Thoor Ballylee, also known as Yeats Tower, is a 15th-century Anglo-Norman tower house located near the town of Gort in County Galway in Ireland. It was once the home and refuge of the Nobel Prize-winning poet William Butler Yeats, who restored it in 1919 and lived there with his family until 1929. Thoor Ballylee became a source of inspiration and creativity for Yeats, who wrote some of his most celebrated poems there, such as “The Tower”, “The Winding Stair”, “The Wild Swans at Coole”, and “Coole Park and Ballylee”.

Thoor Ballylee was originally built by the de Burgo or Burke family, a powerful clan that ruled much of western Ireland after the Norman invasion. The tower house consists of four floors with one room on each, connected by a spiral stone staircase built into the thick outer wall. Each floor has a window overlooking the Streamstown River, which flows alongside the tower and drops over a waterfall before disappearing into an underground passage. The top floor has a flat roof with a great view of the surrounding countryside, including Coole Park, the estate of Lady Gregory, Yeats’ friend and patron.

Yeats first saw Thoor Ballylee in 1916, when he visited Coole Park with his wife Georgie Hyde-Lees. He was enchanted by the tower and its romantic setting, and decided to buy it for £35 in 1917. He spent two years restoring it with the help of local craftsmen, adding a thatched roof, new windows, doors, fireplaces, and furniture. He also built a cottage next to the tower for his guests, and a walled garden across the road. He renamed the tower Thoor Ballylee, using the Irish word for tower (túr), as he had a fondness for the Irish language and culture.

Yeats and his family moved into Thoor Ballylee in 1919, and spent most of their summers there until 1929. Yeats described the tower as his “permanent symbol”, and used it as a metaphor for his poetic vision and imagination. He also felt a connection with the history and folklore of the place, and incorporated them into his poems. He wrote:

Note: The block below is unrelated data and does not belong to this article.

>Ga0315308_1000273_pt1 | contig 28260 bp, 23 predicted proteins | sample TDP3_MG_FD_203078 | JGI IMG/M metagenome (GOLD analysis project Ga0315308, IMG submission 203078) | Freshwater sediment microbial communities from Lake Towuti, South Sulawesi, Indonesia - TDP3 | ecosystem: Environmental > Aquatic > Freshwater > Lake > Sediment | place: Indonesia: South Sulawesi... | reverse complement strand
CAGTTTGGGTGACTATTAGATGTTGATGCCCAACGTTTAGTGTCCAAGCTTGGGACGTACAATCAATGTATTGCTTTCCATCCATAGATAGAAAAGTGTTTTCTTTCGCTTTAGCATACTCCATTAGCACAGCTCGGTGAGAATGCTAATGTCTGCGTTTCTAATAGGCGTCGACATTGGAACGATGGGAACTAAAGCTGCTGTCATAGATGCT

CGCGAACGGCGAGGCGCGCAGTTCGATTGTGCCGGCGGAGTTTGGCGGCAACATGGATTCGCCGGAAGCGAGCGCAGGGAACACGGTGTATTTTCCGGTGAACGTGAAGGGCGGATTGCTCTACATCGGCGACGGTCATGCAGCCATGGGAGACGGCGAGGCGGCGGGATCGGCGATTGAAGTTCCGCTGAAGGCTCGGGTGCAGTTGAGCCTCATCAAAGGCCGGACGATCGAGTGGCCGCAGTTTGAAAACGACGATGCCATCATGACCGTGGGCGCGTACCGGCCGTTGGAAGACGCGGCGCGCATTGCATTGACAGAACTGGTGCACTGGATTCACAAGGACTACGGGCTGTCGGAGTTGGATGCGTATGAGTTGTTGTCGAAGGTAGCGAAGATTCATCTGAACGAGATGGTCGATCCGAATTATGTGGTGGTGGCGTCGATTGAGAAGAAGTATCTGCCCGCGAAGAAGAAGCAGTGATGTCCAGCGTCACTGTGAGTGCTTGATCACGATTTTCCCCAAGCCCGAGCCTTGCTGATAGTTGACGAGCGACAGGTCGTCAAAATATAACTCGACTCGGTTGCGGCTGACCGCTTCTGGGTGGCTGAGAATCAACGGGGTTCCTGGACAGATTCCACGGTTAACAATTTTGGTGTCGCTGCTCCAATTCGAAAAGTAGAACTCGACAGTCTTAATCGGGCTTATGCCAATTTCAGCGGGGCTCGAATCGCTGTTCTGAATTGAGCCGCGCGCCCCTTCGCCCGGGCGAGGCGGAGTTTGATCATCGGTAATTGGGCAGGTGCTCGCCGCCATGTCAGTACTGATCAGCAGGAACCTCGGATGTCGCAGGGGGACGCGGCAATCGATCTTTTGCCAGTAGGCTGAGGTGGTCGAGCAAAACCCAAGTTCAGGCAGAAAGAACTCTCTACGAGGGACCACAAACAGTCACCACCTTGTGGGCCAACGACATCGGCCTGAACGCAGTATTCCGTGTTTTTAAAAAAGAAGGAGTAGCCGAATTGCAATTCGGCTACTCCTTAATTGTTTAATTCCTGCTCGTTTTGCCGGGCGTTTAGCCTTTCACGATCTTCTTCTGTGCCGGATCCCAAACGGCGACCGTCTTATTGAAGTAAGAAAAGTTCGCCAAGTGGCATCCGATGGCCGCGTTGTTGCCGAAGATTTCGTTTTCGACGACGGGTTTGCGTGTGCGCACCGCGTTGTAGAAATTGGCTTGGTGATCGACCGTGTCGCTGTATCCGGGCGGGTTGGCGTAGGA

“I am contented
For I know that Quiet Wanderer
And may find him or his friends
Among the winds that clamour down the empty walled garden,
Or play in the flooded stream;
Or that at twilight by some old black water
He may suddenly rise in green reed from an old stone bridge,
Or be some passing woman’s harsh wild song.”

Thoor Ballylee was not only a home for Yeats, but also a cultural hub for his friends and fellow artists. He hosted many visitors there, such as George Bernard Shaw, J.M. Synge, Sean O’Casey, Edmund Dulac, Oliver St John Gogarty, and Robert Gregory. He also organized events such as lectures, readings, plays, concerts, and dances at the tower or at nearby venues. He founded the Thoor Ballylee Society in 1925 to promote local arts and crafts, and to raise funds for the maintenance of the tower.

Yeats left Thoor Ballylee in 1929, after a series of floods damaged the tower and made it uninhabitable. He moved to Dublin with his family, where he died in 1939. The tower remained vacant for many years, until it was restored and reopened in 1965 as a Yeats museum and heritage centre. It displays exhibits and memorabilia related to Yeats’ life and works, such as his books, manuscripts, paintings, photographs, furniture, and personal belongings. It also hosts cultural events such as poetry readings, music performances, workshops, and festivals.

Thoor Ballylee is open to visitors from May to September every year. It is managed by the Thoor Ballylee Development Group, a voluntary organization that aims to preserve and promote the tower as a national monument and a place of literary pilgrimage. Thoor Ballylee is more than just a historic building; it is a living testament to Yeats’ genius and legacy.


53.103176, -8.774948

Thoor Ballylee



There are currently no reviews submitted.